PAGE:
Better, Faster, Cheaper: Sometimes Front Line Workers Are the Best Problem Solvers
May 4, 2016
A recent issue of Bob Behn’s Performance Leadership Report entitled Obliterating Worst Practices brought to mind an application of lean management principles I implemented long before the term ever became popular. I found that problems that seem intractable at the management level, can often be fixed by those employees that understand the processes the best.
Our “worst practice” involved major inefficiencies in utility billing. The city operated a water utility in addition to a natural gas utility. The water utility employed a meter reader who read the meters on a regular schedule so that approximately half the water accounts were billed each month. However, the gas utility billed all its accounts every month and during that time, the whole crew would stop any other work and read all the meters.
An added inefficiency was that each system was billed separately on an over-sized postcard requiring first class postage. If you happened to have both water and natural gas service, every other month you got two bills in the mail for your city utilities, one for natural gas and one for water, sewer, and solid waste.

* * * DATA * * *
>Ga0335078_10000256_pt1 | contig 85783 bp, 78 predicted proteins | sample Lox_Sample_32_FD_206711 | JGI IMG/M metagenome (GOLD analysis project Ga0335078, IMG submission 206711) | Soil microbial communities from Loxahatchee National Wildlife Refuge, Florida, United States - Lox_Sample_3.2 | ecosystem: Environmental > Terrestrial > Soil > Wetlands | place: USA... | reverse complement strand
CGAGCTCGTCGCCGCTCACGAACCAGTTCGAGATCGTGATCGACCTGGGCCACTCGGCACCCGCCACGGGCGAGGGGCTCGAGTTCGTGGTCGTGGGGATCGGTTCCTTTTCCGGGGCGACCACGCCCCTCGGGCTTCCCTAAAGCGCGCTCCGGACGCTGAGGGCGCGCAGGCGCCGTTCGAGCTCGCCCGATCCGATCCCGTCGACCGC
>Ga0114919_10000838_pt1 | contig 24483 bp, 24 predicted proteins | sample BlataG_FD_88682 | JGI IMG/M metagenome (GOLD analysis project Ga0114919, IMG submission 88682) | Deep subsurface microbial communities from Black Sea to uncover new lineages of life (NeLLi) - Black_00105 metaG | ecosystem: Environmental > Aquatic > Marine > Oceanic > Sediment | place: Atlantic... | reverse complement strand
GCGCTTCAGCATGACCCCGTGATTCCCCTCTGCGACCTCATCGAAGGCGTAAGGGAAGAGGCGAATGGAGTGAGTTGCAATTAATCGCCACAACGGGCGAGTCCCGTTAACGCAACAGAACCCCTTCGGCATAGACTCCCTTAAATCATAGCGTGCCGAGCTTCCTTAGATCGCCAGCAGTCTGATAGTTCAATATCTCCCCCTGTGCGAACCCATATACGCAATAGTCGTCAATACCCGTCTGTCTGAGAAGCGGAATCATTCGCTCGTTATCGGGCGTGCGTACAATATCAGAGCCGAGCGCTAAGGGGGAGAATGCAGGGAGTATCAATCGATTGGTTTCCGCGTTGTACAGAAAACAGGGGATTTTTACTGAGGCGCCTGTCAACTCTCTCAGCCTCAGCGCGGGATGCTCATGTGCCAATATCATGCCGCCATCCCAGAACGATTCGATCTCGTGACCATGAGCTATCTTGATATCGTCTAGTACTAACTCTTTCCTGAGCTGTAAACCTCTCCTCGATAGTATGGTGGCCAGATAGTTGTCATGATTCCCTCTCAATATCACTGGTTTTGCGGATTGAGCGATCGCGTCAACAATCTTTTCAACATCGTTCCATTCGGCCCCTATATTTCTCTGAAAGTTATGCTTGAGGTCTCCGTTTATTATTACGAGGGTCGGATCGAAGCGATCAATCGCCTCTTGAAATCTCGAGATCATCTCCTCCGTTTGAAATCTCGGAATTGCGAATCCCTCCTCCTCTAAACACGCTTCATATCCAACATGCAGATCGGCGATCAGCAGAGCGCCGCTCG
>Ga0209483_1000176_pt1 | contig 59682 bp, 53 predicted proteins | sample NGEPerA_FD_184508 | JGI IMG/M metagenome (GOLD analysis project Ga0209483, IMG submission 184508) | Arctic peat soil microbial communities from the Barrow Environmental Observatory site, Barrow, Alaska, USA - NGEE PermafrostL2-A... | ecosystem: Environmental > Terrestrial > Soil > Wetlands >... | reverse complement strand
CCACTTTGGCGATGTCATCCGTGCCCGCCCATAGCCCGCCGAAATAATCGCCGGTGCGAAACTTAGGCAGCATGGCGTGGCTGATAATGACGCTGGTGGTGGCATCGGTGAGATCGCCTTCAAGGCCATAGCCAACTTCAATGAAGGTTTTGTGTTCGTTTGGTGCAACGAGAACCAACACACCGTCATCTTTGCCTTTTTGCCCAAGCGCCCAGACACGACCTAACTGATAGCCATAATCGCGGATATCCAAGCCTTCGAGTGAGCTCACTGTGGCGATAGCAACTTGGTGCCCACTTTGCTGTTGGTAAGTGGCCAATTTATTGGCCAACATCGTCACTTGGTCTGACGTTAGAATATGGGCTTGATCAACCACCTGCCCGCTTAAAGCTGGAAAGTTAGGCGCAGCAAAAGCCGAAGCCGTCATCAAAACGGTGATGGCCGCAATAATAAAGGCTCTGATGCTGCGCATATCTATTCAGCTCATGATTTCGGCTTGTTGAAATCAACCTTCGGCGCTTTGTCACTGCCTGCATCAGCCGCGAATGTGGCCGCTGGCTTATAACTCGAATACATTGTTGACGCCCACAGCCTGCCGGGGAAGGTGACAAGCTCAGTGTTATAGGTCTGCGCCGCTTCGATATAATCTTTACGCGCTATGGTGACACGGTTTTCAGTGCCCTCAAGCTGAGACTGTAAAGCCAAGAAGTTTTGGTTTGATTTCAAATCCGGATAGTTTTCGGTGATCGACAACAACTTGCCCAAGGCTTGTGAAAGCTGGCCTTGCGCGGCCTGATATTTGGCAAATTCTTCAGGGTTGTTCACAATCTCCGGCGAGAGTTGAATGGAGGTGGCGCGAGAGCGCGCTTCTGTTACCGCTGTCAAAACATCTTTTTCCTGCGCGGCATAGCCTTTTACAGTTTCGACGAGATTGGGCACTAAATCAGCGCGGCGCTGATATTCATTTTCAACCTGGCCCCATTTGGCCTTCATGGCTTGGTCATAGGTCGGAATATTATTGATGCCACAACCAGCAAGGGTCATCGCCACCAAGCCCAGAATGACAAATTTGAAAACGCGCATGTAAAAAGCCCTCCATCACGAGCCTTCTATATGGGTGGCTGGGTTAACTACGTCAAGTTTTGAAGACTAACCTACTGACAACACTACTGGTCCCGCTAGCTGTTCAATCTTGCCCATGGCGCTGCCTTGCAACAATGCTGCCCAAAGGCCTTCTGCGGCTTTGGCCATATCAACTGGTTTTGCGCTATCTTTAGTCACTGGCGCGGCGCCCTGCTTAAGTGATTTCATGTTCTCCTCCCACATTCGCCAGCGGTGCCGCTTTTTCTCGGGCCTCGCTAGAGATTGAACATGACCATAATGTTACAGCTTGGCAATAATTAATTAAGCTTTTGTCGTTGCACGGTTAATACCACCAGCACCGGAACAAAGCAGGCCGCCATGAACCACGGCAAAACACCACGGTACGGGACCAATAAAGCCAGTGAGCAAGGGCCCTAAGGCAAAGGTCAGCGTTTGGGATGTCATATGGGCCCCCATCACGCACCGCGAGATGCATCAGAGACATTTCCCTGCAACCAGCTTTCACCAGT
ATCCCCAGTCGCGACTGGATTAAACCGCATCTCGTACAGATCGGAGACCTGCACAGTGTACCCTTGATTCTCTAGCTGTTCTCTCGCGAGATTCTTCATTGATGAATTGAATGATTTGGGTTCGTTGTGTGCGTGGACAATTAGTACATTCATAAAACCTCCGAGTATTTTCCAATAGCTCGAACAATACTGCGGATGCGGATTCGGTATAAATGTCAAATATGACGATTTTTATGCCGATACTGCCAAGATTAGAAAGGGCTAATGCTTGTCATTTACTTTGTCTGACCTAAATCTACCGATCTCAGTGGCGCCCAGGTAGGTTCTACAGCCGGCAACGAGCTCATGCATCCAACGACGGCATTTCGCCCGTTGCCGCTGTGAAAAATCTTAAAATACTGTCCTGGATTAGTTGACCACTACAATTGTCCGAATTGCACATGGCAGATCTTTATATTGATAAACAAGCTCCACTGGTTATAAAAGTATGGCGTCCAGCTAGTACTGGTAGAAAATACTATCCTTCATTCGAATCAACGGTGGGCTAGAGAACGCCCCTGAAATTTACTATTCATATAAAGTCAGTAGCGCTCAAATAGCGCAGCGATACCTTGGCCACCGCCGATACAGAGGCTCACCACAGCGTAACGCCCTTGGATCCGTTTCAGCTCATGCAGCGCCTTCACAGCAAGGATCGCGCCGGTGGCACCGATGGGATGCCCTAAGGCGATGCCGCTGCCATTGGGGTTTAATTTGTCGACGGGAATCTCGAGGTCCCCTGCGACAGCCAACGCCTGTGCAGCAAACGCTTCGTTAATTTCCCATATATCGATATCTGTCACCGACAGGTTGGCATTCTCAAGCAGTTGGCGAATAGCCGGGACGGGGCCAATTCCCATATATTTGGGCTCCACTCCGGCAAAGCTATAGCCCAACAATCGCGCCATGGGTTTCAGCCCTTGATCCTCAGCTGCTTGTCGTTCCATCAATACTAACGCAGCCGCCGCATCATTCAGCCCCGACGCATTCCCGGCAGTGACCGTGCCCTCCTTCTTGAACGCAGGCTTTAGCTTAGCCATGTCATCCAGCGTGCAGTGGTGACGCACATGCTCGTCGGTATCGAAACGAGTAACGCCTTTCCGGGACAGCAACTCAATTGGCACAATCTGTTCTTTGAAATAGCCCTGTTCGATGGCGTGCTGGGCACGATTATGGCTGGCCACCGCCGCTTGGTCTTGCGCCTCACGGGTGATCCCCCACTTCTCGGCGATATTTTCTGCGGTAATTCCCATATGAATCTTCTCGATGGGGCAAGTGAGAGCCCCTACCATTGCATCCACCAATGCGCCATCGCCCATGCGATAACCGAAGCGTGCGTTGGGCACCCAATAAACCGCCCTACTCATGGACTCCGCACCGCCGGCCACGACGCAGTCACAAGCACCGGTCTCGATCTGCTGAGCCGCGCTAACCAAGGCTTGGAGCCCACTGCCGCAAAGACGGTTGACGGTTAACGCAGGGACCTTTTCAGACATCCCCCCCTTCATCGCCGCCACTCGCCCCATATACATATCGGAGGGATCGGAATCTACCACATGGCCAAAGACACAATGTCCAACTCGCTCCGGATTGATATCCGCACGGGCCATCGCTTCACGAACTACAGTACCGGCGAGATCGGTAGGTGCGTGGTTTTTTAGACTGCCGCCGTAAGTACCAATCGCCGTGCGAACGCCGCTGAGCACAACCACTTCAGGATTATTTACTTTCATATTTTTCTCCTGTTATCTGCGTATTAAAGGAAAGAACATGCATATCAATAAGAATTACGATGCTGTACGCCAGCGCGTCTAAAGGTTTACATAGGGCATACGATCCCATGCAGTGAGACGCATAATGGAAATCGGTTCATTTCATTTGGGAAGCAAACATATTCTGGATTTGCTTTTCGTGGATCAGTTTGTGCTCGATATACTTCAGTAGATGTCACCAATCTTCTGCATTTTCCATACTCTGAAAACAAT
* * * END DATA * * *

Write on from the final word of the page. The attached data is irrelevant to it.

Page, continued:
I was told by my management team that various attempts to come up with a better way in the past had been unsuccessful. It was further complicated because not every account received both water and gas service, nor were the service areas congruent. But I was sure there was a solution. If nothing else, I thought we could at least print the bills on a standard postcard and save on mailing costs.
Years before Ken Miller would advocate this technique in his books We Don’t Make Widgets and Extreme Government Makeover, I decided to take the issue to the employees closest to the work, our billing technician and the meter reader.
I gave them a challenge: devise a way for a single meter reader to read both gas and water meters and for the city to bill them on a single statement while continuing to bill water accounts every other month and gas accounts monthly.
IT WORKED! In less than a week the two of them came up with new meter reading routes combining both gas and water and a system to identify on which cycle the water meters were to be read. They also contacted the company that printed our forms and got a proposal for a newly designed bill that accommodated a line for natural gas on a standard postcard.
The two employees were proud of their achievement and appreciated the confidence we’d shown in their ability to tackle the problem.
All organizations have multiple ‘worst practices.’ Everyone knows what they are. They’ve been complaining about them for years. They are not just hurting performance. They are also hurting morale.
Ken Miller describes the same thing and advises his readers and clients to let the employees closest to the inefficient systems devise the solution to the “clogged pipes” as a way to increase morale and productivity, and deliver better public service.
I already knew that.
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